Emergence of a continent from ‘racial’ dismemberment: anthropology’s responsibility toward Africa

Northern Africa is often projected as that part of Africa which is not black and/or not sub-Saharan, but this is in many ways a crude oversimplification. In reality there is no sharp geographical or biological division between northern Africa and various neighbouring regions, whether inside or outside the African continent. The fact that so few studies on northern Africa have been published within the context of Africa per se is largely the result of the dismemberment of Africa at the Sahara by scholarly establishments with extra-African agendas. A long-standing suffusion of scientific racialism has also contributed to the dismemberment. The present author describes how scholars have attempted to justify Africa’s dismemberment at the Sahara on the basis of biological anthropology, or through odd uses of the culture area construct, focusing in particular on the culture-area schemes advanced by Hermann Baumann, George Murdock and Melville J. Herskovits, and illustrates how this dismemberment continues to affect African studies. Bibliogr.

Title:Emergence of a continent from ‘racial’ dismemberment: anthropology’s responsibility toward Africa
Author: Goodwin, Stefan
Year:1999
Periodical: African Anthropology (ISSN 1024-0969)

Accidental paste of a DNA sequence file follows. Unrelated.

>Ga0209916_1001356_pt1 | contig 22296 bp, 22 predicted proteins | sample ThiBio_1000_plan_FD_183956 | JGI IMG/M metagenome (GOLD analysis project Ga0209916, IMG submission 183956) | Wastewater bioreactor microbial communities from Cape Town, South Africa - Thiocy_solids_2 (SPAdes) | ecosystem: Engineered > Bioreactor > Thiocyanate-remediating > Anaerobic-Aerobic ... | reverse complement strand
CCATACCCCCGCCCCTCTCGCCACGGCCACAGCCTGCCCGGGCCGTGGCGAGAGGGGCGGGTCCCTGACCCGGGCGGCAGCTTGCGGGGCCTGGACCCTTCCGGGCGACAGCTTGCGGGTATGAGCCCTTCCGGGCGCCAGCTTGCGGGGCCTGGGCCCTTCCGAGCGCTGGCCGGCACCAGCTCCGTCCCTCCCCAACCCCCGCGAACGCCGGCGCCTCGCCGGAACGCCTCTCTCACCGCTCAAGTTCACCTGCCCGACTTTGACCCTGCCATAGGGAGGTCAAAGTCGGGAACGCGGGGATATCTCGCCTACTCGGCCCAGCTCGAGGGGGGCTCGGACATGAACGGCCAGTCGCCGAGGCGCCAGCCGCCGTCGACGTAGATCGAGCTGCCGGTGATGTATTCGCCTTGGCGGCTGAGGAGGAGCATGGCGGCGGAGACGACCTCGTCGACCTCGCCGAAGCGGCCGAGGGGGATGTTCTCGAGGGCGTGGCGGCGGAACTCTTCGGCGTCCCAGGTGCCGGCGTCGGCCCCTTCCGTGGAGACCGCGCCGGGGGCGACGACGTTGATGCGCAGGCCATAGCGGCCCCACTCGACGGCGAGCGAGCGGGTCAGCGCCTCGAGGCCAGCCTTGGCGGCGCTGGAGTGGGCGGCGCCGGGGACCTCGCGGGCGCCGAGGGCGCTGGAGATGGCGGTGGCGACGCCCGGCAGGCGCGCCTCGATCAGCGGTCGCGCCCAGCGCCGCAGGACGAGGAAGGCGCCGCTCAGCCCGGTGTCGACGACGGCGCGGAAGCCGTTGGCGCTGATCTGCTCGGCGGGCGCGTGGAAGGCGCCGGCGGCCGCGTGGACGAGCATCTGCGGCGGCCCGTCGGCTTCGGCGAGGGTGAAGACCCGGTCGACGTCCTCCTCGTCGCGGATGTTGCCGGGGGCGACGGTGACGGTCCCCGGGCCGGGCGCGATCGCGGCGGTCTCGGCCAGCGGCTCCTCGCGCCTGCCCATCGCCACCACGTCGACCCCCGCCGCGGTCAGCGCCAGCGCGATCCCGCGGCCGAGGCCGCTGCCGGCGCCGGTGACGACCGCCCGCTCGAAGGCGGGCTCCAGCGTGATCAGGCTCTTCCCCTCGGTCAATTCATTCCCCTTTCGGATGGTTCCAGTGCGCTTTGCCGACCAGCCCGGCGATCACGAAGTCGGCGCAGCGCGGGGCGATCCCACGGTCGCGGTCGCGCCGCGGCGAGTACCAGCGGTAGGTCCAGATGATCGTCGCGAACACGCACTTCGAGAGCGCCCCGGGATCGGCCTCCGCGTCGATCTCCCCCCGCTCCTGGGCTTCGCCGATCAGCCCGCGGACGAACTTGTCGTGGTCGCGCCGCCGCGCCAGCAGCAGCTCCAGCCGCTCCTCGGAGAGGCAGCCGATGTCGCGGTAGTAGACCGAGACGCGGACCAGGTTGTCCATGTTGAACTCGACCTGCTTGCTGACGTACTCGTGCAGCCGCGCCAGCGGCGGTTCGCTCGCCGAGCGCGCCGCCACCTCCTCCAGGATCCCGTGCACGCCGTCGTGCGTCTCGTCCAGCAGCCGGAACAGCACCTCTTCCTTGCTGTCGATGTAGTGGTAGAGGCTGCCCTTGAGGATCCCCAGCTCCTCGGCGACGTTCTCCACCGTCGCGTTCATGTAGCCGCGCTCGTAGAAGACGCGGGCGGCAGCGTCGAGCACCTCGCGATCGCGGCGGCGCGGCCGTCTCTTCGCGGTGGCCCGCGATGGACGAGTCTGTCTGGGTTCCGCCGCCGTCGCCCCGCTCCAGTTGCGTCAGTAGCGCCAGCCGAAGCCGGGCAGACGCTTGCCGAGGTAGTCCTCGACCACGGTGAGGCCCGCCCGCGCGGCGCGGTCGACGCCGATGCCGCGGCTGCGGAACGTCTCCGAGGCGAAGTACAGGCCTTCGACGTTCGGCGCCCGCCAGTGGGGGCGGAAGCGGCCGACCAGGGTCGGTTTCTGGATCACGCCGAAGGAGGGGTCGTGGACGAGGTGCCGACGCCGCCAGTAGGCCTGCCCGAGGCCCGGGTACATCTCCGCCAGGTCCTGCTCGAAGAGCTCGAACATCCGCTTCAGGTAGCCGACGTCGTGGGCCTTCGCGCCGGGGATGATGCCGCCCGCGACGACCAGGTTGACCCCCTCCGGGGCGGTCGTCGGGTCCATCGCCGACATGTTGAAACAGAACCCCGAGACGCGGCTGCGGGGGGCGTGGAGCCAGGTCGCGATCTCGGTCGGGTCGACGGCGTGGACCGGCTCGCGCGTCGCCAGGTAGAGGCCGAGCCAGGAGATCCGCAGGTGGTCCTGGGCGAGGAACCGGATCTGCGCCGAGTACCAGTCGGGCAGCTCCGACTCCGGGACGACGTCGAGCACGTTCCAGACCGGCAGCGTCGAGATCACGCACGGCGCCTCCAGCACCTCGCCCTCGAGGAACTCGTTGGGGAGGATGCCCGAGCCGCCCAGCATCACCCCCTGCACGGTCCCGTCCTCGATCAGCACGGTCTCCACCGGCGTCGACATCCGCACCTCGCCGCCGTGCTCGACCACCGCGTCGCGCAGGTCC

Volume:6
Issue:1
Period:March
Pages:4-31
Language:English
Geographic terms: Africa
Northern Africa
External link:https://www.ajol.info/index.php/aa/article/view/23077
Abstract:Northern Africa is often projected as that part of Africa which is not black and/or not sub-Saharan, but this is in many ways a crude oversimplification. In reality there is no sharp geographical or biological division between northern Africa and various neighbouring regions, whether inside or outside the African continent. The fact that so few studies on northern Africa have been published within the context of Africa per se is largely the result of the dismemberment of Africa at the Sahara by scholarly establishments with extra-African agendas. A long-standing suffusion of scientific racialism has also contributed to the dismemberment. The present author describes how scholars have attempted to justify Africa’s dismemberment at the Sahara on the basis of biological anthropology, or through odd uses of the culture area construct, focusing in particular on the culture-area schemes advanced by Hermann Baumann, George Murdock and Melville J. Herskovits, and illustrates how this dismemberment continues to affect African studies. Bibliogr.